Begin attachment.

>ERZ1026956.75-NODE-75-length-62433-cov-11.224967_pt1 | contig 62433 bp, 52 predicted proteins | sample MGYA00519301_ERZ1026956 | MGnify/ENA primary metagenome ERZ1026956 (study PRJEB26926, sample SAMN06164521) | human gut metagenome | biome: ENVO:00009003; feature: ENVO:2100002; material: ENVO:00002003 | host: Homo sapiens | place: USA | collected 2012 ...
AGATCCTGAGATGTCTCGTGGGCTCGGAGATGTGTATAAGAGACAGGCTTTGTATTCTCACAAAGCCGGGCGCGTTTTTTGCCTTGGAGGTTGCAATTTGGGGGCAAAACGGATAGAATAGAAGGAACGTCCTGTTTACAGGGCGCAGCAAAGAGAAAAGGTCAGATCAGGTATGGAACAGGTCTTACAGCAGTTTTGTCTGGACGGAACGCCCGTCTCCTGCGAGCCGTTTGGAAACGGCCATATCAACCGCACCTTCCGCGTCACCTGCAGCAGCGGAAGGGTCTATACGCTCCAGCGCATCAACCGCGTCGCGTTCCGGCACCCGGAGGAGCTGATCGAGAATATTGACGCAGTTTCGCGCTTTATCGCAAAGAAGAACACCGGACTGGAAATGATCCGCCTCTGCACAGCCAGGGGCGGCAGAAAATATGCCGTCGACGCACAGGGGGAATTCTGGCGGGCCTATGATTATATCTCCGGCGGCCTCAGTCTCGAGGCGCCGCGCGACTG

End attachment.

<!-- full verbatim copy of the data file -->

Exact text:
>ERZ1026956.75-NODE-75-length-62433-cov-11.224967_pt1 | contig 62433 bp, 52 predicted proteins | sample MGYA00519301_ERZ1026956 | MGnify/ENA primary metagenome ERZ1026956 (study PRJEB26926, sample SAMN06164521) | human gut metagenome | biome: ENVO:00009003; feature: ENVO:2100002; material: ENVO:00002003 | host: Homo sapiens | place: USA | collected 2012 ...
AGATCCTGAGATGTCTCGTGGGCTCGGAGATGTGTATAAGAGACAGGCTTTGTATTCTCACAAAGCCGGGCGCGTTTTTTGCCTTGGAGGTTGCAATTTGGGGGCAAAACGGATAGAATAGAAGGAACGTCCTGTTTACAGGGCGCAGCAAAGAGAAAAGGTCAGATCAGGTATGGAACAGGTCTTACAGCAGTTTTGTCTGGACGGAACGCCCGTCTCCTGCGAGCCGTTTGGAAACGGCCATATCAACCGCACCTTCCGCGTCACCTGCAGCAGCGGAAGGGTCTATACGCTCCAGCGCATCAACCGCGTCGCGTTCCGGCACCCGGAGGAGCTGATCGAGAATATTGACGCAGTTTCGCGCTTTATCGCAAAGAAGAACACCGGACTGGAAATGATCCGCCTCTGCACAGCCAGGGGCGGCAGAAAATATGCCGTCGACGCACAGGGGGAATTCTGGCGGGCCTATGATTATATCTCCGGCGGCCTCAGTCTCGAGGCGCCGCGCGACTG